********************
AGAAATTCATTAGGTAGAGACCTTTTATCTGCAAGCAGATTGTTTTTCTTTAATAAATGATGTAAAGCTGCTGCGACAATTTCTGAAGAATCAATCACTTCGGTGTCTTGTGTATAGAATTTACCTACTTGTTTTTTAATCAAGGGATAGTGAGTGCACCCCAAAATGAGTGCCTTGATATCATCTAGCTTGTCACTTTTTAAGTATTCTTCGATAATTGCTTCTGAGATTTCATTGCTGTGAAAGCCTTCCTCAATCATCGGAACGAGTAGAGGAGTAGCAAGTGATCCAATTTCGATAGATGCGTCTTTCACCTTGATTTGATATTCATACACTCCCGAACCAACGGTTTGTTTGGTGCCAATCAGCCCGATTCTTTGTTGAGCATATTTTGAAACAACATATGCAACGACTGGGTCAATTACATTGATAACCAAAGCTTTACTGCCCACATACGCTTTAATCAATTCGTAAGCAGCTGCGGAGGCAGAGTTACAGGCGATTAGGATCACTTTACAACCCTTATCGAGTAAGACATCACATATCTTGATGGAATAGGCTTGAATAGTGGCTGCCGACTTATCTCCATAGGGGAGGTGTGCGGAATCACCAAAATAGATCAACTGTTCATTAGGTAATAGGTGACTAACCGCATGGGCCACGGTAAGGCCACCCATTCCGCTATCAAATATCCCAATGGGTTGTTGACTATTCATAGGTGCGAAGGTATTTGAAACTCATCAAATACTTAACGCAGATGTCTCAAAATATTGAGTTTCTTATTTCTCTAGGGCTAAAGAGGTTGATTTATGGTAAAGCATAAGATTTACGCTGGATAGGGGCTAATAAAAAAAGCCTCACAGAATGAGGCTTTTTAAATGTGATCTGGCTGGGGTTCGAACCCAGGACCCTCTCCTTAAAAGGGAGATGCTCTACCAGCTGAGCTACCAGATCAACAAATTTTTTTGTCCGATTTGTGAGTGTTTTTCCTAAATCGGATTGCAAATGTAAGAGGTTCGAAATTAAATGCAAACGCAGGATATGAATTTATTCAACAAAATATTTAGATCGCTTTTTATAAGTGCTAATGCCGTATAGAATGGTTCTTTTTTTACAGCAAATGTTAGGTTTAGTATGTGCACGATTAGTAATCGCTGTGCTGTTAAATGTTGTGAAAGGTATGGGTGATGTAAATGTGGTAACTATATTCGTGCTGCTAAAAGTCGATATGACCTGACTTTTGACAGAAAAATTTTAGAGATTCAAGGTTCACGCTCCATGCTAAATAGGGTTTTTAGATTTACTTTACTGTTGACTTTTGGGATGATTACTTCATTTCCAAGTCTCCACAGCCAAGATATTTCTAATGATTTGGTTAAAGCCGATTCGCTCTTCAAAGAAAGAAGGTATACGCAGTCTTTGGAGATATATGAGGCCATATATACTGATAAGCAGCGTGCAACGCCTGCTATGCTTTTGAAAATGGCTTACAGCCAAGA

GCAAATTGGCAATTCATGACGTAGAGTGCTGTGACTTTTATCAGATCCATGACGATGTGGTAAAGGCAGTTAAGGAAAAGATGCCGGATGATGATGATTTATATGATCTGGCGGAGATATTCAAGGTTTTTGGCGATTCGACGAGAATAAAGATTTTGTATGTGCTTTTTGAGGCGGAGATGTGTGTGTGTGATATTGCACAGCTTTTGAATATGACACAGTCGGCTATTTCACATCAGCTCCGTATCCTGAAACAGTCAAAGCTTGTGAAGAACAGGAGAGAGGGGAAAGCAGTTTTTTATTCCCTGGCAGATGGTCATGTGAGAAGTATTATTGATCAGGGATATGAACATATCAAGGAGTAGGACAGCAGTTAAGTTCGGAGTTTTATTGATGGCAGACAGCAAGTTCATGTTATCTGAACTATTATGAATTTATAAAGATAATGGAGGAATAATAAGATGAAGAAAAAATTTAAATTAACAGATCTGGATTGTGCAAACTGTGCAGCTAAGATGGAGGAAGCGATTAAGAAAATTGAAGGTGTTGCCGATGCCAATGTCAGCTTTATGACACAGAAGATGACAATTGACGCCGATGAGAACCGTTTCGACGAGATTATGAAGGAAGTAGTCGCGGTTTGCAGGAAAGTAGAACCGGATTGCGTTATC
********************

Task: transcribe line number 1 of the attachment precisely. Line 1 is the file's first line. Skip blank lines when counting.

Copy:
AGAAATTCATTAGGTAGAGACCTTTTATCTGCAAGCAGATTGTTTTTCTTTAATAAATGATGTAAAGCTGCTGCGACAATTTCTGAAGAATCAATCACTTCGGTGTCTTGTGTATAGAATTTACCTACTTGTTTTTTAATCAAGGGATAGTGAGTGCACCCCAAAATGAGTGCCTTGATATCATCTAGCTTGTCACTTTTTAAGTATTCTTCGATAATTGCTTCTGAGATTTCATTGCTGTGAAAGCCTTCCTCAATCATCGGAACGAGTAGAGGAGTAGCAAGTGATCCAATTTCGATAGATGCGTCTTTCACCTTGATTTGATATTCATACACTCCCGAACCAACGGTTTGTTTGGTGCCAATCAGCCCGATTCTTTGTTGAGCATATTTTGAAACAACATATGCAACGACTGGGTCAATTACATTGATAACCAAAGCTTTACTGCCCACATACGCTTTAATCAATTCGTAAGCAGCTGCGGAGGCAGAGTTACAGGCGATTAGGATCACTTTACAACCCTTATCGAGTAAGACATCACATATCTTGATGGAATAGGCTTGAATAGTGGCTGCCGACTTATCTCCATAGGGGAGGTGTGCGGAATCACCAAAATAGATCAACTGTTCATTAGGTAATAGGTGACTAACCGCATGGGCCACGGTAAGGCCACCCATTCCGCTATCAAATATCCCAATGGGTTGTTGACTATTCATAGGTGCGAAGGTATTTGAAACTCATCAAATACTTAACGCAGATGTCTCAAAATATTGAGTTTCTTATTTCTCTAGGGCTAAAGAGGTTGATTTATGGTAAAGCATAAGATTTACGCTGGATAGGGGCTAATAAAAAAAGCCTCACAGAATGAGGCTTTTTAAATGTGATCTGGCTGGGGTTCGAACCCAGGACCCTCTCCTTAAAAGGGAGATGCTCTACCAGCTGAGCTACCAGATCAACAAATTTTTTTGTCCGATTTGTGAGTGTTTTTCCTAAATCGGATTGCAAATGTAAGAGGTTCGAAATTAAATGCAAACGCAGGATATGAATTTATTCAACAAAATATTTAGATCGCTTTTTATAAGTGCTAATGCCGTATAGAATGGTTCTTTTTTTACAGCAAATGTTAGGTTTAGTATGTGCACGATTAGTAATCGCTGTGCTGTTAAATGTTGTGAAAGGTATGGGTGATGTAAATGTGGTAACTATATTCGTGCTGCTAAAAGTCGATATGACCTGACTTTTGACAGAAAAATTTTAGAGATTCAAGGTTCACGCTCCATGCTAAATAGGGTTTTTAGATTTACTTTACTGTTGACTTTTGGGATGATTACTTCATTTCCAAGTCTCCACAGCCAAGATATTTCTAATGATTTGGTTAAAGCCGATTCGCTCTTCAAAGAAAGAAGGTATACGCAGTCTTTGGAGATATATGAGGCCATATATACTGATAAGCAGCGTGCAACGCCTGCTATGCTTTTGAAAATGGCTTACAGCCAAGA